Comment about pilots was irresponsible
Will Espero is a state senator and is held to a higher expectation than someone like me. He surely knows that when he says, "... if pilots fell asleep or passed out, let the public know" (Letters, Feb. 22
), he is, in effect, planting seeds in the public's mind.
I am not aware of any previous public comments by relevant officials regarding accusations like these, but unless these accusations have been put forward to the public previously, this is a terribly irresponsible way for an elected official to be speaking in public.
Caucus was poor example of democracy
The setting was a Democratic Party caucus, passing itself off as a new democratic process, an improvement over the tried and tested primary elections of old. It ended up a madhouse
, with some citizens leaving without voting, some voting on behalf of others, some voting more than once, many voting who are not registered Democrats and, quite possibly, some "observers" voting who are registered with other parties.
When an elected official announced that the Democratic Party was suspending the rules and that voters need not worry, I began to worry.
When caucus workers wearing T-shirts advertising their favorite candidate passed out blank pieces of paper and told people to write a name on it and drop it in the ballot box, I began to worry.
When a woman handed her blank "ballot" to her husband and said, "Vote for me, I'm getting out of here," I began to worry.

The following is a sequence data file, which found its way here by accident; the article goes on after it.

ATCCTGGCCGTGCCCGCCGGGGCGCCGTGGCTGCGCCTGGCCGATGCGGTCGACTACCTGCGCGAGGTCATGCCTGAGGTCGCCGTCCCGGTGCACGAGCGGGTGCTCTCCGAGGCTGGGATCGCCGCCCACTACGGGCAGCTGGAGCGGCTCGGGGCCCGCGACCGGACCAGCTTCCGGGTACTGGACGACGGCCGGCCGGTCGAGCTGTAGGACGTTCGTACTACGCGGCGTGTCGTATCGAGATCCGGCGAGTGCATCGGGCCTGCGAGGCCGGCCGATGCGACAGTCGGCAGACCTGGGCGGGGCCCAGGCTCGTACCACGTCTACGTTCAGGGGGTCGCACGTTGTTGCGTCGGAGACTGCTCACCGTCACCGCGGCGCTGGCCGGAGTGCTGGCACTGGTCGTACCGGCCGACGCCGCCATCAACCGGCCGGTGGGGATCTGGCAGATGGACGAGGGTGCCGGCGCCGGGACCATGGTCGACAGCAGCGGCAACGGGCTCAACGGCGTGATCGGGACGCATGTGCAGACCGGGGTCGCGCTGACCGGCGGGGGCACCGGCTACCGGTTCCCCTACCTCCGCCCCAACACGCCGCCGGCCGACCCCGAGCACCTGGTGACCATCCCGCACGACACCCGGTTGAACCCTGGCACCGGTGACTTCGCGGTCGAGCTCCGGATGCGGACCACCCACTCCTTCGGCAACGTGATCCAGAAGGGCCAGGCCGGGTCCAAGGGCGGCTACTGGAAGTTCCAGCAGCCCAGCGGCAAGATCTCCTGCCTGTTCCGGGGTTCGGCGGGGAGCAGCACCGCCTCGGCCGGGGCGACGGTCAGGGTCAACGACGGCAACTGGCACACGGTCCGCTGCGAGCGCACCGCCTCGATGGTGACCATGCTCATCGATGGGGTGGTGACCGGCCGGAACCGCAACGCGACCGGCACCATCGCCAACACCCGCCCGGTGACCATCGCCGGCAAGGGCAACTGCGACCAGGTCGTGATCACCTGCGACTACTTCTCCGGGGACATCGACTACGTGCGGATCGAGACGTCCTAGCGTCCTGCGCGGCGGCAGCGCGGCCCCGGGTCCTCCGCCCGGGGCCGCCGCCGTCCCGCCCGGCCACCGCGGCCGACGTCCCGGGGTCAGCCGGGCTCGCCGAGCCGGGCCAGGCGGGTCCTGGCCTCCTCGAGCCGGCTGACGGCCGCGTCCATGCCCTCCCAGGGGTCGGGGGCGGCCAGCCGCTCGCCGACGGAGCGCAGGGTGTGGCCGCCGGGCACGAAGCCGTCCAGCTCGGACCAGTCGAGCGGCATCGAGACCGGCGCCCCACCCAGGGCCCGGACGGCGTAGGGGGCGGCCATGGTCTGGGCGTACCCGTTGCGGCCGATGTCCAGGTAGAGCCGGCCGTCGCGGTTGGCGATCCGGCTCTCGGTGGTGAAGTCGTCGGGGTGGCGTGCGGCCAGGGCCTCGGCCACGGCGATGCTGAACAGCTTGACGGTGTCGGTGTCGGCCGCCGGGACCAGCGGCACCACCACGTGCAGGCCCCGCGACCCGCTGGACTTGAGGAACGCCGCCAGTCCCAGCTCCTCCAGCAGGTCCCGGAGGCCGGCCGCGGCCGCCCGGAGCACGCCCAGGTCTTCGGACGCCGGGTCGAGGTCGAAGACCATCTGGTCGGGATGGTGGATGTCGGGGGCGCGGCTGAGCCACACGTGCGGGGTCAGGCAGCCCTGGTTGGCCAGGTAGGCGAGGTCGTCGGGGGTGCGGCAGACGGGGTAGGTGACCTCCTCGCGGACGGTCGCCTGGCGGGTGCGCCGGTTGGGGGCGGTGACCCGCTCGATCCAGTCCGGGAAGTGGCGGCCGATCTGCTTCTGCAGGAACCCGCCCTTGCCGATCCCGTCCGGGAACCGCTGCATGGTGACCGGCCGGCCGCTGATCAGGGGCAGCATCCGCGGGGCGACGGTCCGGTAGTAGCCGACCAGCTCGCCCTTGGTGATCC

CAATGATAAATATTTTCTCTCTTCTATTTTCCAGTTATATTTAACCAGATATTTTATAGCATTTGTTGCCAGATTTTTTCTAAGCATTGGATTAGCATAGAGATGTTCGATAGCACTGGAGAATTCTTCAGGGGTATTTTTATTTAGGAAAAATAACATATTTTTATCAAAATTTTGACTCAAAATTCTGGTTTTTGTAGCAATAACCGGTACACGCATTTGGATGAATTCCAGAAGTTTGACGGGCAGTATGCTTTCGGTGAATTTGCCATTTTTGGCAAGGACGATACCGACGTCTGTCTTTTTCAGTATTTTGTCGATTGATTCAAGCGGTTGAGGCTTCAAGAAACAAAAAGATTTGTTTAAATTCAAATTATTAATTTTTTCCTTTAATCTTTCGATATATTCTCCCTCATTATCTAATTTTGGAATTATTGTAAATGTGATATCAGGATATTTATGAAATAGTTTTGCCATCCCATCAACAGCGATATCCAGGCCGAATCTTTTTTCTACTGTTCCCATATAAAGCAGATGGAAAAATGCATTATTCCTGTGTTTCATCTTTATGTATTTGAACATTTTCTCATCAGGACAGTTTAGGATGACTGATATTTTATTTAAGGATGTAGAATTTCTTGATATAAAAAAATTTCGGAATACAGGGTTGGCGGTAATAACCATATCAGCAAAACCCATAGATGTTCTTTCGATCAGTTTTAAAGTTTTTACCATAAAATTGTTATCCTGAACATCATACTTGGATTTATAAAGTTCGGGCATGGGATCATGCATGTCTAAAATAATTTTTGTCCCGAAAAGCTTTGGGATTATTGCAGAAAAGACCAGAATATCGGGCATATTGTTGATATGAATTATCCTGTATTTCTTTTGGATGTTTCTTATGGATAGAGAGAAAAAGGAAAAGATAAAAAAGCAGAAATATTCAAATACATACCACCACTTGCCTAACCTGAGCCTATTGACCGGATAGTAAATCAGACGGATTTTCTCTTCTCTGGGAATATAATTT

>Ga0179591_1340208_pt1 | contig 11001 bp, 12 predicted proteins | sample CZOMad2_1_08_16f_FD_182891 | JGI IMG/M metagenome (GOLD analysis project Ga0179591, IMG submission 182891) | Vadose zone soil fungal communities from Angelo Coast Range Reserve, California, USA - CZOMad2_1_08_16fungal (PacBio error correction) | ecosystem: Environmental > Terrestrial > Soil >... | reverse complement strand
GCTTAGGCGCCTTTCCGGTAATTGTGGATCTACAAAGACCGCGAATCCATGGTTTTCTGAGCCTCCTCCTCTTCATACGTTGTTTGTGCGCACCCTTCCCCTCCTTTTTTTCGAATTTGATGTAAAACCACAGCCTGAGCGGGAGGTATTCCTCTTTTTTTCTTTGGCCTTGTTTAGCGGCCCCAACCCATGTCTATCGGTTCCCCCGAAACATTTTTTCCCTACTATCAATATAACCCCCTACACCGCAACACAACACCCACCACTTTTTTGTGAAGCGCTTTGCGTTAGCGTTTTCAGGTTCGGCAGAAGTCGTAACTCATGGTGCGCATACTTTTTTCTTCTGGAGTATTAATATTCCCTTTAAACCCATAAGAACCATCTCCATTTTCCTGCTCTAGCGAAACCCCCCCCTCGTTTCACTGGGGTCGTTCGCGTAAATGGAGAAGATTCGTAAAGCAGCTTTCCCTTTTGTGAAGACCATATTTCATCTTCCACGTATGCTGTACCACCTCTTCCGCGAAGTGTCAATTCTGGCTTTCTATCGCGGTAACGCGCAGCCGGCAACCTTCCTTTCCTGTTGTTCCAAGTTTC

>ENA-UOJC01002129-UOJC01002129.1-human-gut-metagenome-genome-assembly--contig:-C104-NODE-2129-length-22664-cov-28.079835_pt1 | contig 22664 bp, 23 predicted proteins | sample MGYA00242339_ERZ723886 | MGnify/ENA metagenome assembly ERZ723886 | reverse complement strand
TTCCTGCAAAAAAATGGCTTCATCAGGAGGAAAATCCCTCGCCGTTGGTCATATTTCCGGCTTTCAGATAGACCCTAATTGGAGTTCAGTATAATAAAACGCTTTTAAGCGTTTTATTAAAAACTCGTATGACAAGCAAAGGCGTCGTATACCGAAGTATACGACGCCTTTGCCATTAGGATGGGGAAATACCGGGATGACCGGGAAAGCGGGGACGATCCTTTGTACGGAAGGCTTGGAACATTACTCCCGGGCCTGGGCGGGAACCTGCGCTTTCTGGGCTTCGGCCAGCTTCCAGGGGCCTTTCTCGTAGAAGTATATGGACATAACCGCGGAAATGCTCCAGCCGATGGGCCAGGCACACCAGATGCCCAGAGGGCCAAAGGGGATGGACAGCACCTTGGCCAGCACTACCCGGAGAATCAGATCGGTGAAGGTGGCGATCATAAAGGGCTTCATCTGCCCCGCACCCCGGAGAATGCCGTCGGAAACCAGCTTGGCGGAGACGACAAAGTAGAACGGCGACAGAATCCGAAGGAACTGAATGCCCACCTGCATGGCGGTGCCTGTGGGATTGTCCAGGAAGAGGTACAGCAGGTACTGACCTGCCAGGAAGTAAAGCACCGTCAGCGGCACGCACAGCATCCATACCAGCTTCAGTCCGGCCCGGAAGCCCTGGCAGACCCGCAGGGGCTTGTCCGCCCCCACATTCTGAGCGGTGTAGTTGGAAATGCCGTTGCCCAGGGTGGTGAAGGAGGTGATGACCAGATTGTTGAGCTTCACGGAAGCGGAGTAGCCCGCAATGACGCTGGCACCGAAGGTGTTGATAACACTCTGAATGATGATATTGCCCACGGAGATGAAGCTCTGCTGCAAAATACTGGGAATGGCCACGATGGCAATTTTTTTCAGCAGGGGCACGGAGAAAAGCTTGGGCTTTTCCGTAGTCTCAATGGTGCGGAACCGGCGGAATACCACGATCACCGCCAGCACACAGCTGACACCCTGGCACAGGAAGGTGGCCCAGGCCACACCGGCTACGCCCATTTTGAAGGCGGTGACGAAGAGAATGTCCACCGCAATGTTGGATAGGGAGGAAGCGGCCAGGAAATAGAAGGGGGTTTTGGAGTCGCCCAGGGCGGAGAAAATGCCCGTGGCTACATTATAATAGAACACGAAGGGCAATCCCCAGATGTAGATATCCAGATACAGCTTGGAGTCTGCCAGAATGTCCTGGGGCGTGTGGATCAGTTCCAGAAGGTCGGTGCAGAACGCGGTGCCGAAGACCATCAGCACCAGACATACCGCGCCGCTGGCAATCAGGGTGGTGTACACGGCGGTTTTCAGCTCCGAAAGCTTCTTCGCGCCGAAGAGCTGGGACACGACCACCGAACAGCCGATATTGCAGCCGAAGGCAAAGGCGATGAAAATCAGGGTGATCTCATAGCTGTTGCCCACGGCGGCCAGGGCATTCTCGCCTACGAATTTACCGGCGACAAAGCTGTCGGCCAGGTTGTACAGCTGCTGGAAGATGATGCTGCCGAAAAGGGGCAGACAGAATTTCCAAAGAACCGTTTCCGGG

Remember when campaigning was illegal at polling places? Remember when we used to have to prove who we were with a picture ID, and affix our signature on an official record and then, and only then, were we given a packet of ballots from which we could only vote on one ballot?
Remember when democracy meant one citizen, one vote?
If this "caucus" thing is the new democracy, we need to worry, and we need to question the actions of those who conduct such affairs. We must demand fair elections or we will be no better than the Third World countries, rogue nations, or Bush Republicans.
Remember Florida in 2000? Ohio in 2004?
Paul is best candidate for troop supporters
My state party's chairman, Willes K. Lee, contrasted "Republicans" and "Democrats" in his Feb. 9 letter
. He did not address the most significant development in Hawaii that affects the presidential race: who Hawaii's campaign donations have gone to.
Republicans and Democrats debate about the best way to support the troops. But both parties' higher-ups are silent when it comes to the question of which candidate Hawaii troops support the most. So which candidate in quarter four has received more Hawaii military dollars than all the other candidates from both parties combined? With 60 percent, Ron Paul.
Hawaii's officials must listen to the people. Hawaii is pro-peaceful diplomacy. Unless the message soon changes from tying down our Hawaii Republican Party to the national party's failed pro-war agenda, we will continue to lose more local seats.
If Hawaii wants to support Hawaii's troops and their families, we'd better take heed to their bottom line in support.
Hawaii state coordinator
Ron Paul 2008 PCC
Lawmakers can save women's lives
The death of Janel Tupuola (Star-Bulletin, Jan. 17